The best part of the diet was that we gradually tapered her off all the two medicines. For Valparin, we had stop it abruptly as her platelet count had dropped drastically. We also got freedom from the deadly Rivotril (Klonopin). We continued with her multivitamin and multi-mineral and calcium supplements. After stopping all medicines and with the diet on, we definitely could see some alertness and vocalization in Peu. This was enough to keep us going on with the diet.

Approximately in an year’s time, September 2013, her seizures stopped. We were overjoyed. But this period lasted for around 2 months. I had started a protocol to kill germs and worms in her body but it probably disturbed some form of balance in her body resulting in her seizures to be back in a terrible way. Another probable mistake I had done was to stop her supplements briefly, I thought her meals were good enough and the ocean water that I gave her was sufficient for supplementing her with all minerals. If I look back I realize that we learn through mistakes. This experience was needed to discover the hidden piece of her uncontrollable seizures. Her diagnosis of a genetic disorder did solve the puzzle partially but we had yet more to discover. One of the lessons learnt is never to stop her supplements. With numerous years of taking anti eplileptic drugs and high ACTH steroids for 7 months, she definitely needs the multi-mineral supplements.

In my next post, I describe how Peu’s health was impacted by this strict diet and how we finally weaned her off ketogenic diet. During this process, we  discovered some vital clues to keep her seizures under control.

In three years of using ketogenic diet, I have gained knowledge about nutrition, natural food, calories, and several other aspects of healthy nutrition and food habits.
I perceived that we should consume fat as less as possible, the reality is that healthy fat is needed by your body and brain. Healthy fats are more essential than carbohydrates. Reduce carbohydrate (grains) but have adequate quantity of healthy fats. This useful information is valid for all of us.

Feedback and inputs are welcome from all.

 

Ketogenic Diet and After – Part 1

ketod

The Ketogenic diet is high in fat with standard protein and low in carbohydrates. This combination allows the body to generate ketones which becomes the primary energy source for a body unlike glucose in an usual case.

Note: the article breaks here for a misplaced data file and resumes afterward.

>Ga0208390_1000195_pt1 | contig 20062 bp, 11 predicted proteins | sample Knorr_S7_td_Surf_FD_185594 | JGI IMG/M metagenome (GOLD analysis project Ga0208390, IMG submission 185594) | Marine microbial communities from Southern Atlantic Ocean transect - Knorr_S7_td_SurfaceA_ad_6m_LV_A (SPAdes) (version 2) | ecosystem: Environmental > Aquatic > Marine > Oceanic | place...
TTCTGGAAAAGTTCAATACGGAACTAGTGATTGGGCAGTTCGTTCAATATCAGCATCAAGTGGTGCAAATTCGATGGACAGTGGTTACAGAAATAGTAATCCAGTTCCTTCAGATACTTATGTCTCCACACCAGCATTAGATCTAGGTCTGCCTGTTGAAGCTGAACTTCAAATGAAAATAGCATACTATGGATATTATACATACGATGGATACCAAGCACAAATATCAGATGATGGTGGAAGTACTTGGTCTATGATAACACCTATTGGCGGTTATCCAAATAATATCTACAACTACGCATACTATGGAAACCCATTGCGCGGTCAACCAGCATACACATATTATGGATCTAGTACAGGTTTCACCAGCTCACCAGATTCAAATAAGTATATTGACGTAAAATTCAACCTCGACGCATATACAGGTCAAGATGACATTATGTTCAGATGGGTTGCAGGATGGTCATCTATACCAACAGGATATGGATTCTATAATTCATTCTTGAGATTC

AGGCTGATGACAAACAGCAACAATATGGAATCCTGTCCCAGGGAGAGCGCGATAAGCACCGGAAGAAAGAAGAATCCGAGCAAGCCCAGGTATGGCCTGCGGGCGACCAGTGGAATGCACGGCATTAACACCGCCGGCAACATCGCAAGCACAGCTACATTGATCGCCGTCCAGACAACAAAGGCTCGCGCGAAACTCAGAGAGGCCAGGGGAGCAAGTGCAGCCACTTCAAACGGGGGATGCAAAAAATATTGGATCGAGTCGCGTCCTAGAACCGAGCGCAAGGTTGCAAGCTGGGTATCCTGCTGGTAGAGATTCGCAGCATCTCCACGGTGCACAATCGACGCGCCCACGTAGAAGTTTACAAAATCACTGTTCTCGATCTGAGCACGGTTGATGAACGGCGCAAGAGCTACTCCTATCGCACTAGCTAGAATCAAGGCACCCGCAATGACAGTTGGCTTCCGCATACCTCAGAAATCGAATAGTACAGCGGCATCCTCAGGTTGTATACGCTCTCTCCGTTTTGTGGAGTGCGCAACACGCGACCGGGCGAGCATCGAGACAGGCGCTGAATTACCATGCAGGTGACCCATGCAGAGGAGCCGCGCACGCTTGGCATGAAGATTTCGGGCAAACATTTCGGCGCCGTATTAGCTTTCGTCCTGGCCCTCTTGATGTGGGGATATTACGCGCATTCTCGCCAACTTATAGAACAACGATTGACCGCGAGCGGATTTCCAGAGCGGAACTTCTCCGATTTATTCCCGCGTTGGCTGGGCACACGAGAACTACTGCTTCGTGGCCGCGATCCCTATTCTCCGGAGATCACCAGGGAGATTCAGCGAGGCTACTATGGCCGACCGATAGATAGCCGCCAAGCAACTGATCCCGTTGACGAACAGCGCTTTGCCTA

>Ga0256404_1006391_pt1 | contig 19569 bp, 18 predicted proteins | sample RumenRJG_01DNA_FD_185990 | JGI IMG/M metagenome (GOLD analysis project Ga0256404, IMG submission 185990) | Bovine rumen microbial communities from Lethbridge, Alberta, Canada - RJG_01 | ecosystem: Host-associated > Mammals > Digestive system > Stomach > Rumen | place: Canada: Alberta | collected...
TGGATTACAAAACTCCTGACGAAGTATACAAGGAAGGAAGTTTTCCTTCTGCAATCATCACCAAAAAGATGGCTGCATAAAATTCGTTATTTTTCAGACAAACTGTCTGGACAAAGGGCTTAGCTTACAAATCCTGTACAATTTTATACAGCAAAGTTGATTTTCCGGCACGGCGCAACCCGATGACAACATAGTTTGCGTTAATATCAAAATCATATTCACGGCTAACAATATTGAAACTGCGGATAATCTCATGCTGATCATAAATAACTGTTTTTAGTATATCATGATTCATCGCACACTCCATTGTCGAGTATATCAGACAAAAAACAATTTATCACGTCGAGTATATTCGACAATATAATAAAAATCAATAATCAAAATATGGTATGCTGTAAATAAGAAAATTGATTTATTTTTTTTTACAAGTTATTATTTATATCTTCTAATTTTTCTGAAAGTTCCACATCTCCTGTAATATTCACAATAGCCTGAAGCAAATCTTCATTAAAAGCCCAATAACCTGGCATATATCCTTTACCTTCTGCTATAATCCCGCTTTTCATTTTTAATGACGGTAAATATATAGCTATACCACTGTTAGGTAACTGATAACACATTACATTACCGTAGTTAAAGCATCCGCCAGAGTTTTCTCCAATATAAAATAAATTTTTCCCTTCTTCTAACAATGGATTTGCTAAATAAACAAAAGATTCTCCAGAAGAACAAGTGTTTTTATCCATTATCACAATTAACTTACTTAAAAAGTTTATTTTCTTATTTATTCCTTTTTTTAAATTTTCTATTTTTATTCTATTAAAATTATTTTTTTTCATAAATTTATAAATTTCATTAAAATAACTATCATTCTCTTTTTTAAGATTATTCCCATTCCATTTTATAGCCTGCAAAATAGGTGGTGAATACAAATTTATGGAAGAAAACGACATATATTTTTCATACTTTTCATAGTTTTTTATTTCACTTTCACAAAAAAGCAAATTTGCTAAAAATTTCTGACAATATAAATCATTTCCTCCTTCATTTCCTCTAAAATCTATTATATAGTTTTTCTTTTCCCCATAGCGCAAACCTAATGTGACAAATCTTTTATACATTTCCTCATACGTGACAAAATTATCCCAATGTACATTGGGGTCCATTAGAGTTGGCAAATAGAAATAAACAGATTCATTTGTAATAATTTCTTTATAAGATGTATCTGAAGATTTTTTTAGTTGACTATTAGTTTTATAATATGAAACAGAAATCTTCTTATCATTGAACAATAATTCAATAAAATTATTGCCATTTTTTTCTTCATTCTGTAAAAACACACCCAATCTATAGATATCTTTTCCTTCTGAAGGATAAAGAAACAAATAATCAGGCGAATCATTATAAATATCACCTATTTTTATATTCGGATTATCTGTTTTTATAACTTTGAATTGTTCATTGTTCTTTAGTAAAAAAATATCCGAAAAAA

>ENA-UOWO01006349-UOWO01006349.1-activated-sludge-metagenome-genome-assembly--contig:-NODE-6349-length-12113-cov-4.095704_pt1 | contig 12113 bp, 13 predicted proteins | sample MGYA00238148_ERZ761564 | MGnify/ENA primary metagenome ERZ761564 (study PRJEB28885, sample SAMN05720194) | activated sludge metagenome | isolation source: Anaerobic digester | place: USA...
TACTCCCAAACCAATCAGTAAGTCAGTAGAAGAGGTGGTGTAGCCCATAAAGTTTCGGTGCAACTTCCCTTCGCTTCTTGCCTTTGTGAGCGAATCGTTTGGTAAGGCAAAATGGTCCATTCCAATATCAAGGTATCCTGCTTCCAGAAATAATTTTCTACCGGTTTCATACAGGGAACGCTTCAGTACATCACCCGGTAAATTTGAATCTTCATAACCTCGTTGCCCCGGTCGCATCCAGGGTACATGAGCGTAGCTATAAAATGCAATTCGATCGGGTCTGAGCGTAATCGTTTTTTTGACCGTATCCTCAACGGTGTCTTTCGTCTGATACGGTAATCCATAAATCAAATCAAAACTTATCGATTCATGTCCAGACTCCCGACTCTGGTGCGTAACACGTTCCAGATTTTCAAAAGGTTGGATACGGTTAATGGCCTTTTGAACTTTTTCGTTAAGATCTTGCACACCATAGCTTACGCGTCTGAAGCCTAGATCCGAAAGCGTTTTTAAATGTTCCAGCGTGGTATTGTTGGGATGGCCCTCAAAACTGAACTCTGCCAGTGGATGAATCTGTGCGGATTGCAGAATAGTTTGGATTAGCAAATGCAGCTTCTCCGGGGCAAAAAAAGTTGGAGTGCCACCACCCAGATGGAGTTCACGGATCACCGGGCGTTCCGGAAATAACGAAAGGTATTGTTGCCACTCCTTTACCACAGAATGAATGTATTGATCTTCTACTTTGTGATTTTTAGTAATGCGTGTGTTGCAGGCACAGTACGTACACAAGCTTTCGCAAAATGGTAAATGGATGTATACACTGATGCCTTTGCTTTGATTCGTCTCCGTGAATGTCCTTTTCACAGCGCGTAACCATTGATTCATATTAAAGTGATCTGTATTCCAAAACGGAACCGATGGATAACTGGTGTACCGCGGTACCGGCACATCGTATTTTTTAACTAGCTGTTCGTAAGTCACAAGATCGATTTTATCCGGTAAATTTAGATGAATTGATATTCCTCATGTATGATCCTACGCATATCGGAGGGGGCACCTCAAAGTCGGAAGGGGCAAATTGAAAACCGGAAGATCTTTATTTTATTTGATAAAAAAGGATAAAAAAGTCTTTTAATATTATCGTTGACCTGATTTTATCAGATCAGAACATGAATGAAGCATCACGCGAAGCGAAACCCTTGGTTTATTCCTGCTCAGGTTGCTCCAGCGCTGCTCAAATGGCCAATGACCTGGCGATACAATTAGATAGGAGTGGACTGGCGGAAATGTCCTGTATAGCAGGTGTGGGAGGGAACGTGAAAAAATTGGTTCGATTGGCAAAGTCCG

Due to high ketone bodies in blood a body reaches a ketosis state and that leads to reduction of seizures. One of the very useful resources is the Charlie Foundation web site. I also found the Ketogenic Diet India.org site useful. This is an accurately calculated diet supervised by a team of doctors and dieticians.

In this series, I share our experience with Ketogenic diet as an anti epileptic treatment for my daughter, Peu who has a rare genetic disorder named CDKL5. Based on what I have read and heard so far, our experience seems different. In fact, after weaning Peu off the diet, we discovered causes for a few of her underlying health issues, the hard way. Several of the unexplained issues just fell in place. During this span of last 3 years, I have made several observations and discoveries about Peu’s health condition. However I am yet to nail down the core reasons for her health condition but hope will reach that milestone soon. The lesson learnt from this experience is that there is no short cut for positive results. One has to learn from experiences through trial and error.

I wish to reiterate that what I share here is specific to Peu and might not be applicable to any other child. Nonetheless your thoughts, feedback and experience are valuable to me.

We started the ketogenic diet in October 2012. Peu was two and a half years old. After trying multiple anti epileptic drugs and two courses of ACTH, which failed to stop her seizures,  I was keen to start the diet. I educated myself with lot of information about the diet. There are numerous resources available on the internet. I felt we would finally attain success to control her seizures. During those days, unaware of her diagnosis, we thought once we control the seizures, all problems ( developmental delay with hypotonia and CVI) will get solved and things will bounce back. Today we realize, it was a futile attempt. Her genetic condition is the underlying reason for all the delays and not the seizures. Her body uses seizures to show in a brutal way that her brain has a serious issue. I also read somewhere that due to the short seizures, a more severe damage of the brain is avoided but am not sure of its authenticity.